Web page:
I learned how to make a poppy seed chiffon cake early in my married life, and it’s amazingly easy. It began one day (many years ago) as I was watching my Mom make one, and I commented that I could never make a chiffon.
She immediately shot back of course you can and started to explain the why and how of separating the eggs, and the importance of not letting any egg yolk end up with the egg whites in order to achieve a fluffy and perfect meringue.
Mom was so convinced I could do it, so, right then and there I was convinced! Ah, the power of someone believing in you … .
Now with Easter fast approaching I think this would be a great addition to any meal plans you may have.
NOTE: I separate one egg at a time, letting the white fall into a bowl and placing the yolk in another bowl. If there’s any trace of yolk in the white, I discard the white and start over. If it’s yolk-free, I transfer to a clean medium mixing bowl.
Poppy seed cakes can tend to be a bit dry if overcooked so you really have to watch it (also make sure to smother it in whipped cream before serving ;)
- 7 eggs, separated
- 1/2 tsp cream of tartar
- 1 cup water
- 1/2 cup poppy seeds
- 2 cups flour
- 1 1/2 cups sugar
- 1 tbsp baking powder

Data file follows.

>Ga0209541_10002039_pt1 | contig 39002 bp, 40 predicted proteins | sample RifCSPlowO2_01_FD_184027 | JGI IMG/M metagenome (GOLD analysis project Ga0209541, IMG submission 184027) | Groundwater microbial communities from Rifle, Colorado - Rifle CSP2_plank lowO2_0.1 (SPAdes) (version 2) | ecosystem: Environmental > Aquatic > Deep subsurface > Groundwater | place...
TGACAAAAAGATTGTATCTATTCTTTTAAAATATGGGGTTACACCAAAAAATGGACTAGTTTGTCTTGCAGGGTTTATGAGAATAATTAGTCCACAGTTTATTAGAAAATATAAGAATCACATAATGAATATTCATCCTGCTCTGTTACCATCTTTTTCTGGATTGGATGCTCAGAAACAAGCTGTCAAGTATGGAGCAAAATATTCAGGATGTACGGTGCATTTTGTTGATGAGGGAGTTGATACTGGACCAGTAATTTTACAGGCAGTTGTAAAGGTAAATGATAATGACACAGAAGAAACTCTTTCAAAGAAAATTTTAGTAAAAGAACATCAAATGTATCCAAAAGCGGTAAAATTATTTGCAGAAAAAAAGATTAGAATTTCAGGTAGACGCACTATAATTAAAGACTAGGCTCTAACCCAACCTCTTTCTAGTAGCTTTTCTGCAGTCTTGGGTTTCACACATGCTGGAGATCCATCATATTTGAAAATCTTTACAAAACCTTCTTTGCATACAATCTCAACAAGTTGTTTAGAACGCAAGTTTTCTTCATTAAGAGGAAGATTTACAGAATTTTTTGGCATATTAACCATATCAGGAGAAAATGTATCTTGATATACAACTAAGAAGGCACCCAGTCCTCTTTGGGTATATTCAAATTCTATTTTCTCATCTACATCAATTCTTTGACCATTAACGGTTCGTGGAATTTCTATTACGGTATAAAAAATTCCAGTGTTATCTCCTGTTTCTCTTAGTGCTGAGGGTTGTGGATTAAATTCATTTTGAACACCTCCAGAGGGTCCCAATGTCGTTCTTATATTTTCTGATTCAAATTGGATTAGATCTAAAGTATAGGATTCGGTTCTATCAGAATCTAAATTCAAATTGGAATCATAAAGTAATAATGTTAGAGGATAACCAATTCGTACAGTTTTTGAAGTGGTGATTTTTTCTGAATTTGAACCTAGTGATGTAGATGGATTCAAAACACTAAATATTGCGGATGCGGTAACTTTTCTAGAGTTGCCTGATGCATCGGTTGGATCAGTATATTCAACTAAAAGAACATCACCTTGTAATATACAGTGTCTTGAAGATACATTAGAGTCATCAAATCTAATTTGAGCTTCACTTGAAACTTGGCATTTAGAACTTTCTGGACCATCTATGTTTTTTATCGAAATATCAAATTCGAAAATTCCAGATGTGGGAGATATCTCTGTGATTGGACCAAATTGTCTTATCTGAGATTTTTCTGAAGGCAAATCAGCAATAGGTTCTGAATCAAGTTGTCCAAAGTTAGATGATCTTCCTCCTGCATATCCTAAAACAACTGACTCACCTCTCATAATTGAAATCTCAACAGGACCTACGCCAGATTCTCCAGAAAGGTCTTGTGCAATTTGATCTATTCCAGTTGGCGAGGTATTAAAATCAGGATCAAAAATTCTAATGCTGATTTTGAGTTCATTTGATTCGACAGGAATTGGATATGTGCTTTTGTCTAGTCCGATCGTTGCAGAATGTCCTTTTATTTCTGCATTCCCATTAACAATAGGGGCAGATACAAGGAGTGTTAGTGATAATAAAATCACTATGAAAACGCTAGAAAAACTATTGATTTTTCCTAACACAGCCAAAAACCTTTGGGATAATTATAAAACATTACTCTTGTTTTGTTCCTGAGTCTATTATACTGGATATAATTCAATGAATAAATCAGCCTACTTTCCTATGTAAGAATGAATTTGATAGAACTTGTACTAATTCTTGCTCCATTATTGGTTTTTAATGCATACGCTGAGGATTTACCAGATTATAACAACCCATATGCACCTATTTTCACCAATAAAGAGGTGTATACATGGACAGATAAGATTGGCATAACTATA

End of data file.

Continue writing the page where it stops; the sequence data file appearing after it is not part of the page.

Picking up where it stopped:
- 1 tsp salt
- 1/2 cup oil
- 2 tsp vanilla
- 1/4 tsp baking soda
- Soak 1/2 cup of poppy seeds in 1 cup of boiling water. Let cool to lukewarm.
- Preheat oven to 325°F. Using medium speed of an electric mixer, beat egg whites until foamy. Add cream of tartar and continue beating until stiff peaks form; set aside.
- Sift flour, sugar, baking powder and salt into a bowl. Using a spoon, make a well in centre of flour mixture. Add slightly beaten egg yolks, oil, vanilla, and baking soda. Beat until smooth (I use a whisk).
- Gently fold flour mixture into beaten egg whites. Pour batter into an ungreased 10 inch tube pan.
- Bake for 50 minutes until top springs back when lightly touched.
- Invert pan (I use a small glass to set it on).
- Let the cake cool upside down for 1 1/2 hours until completely cooled and set.
- Slide a thin knife around the cake to detach it from the sides and the centre of the tube. Pull the tube up, to lift the cake from the pan. Slide the knife under the cake to detach it from the bottom.
Since then I’ve made dozens of chiffons … one of my favourites being my Lemon Chiffon Cake which you may want to try!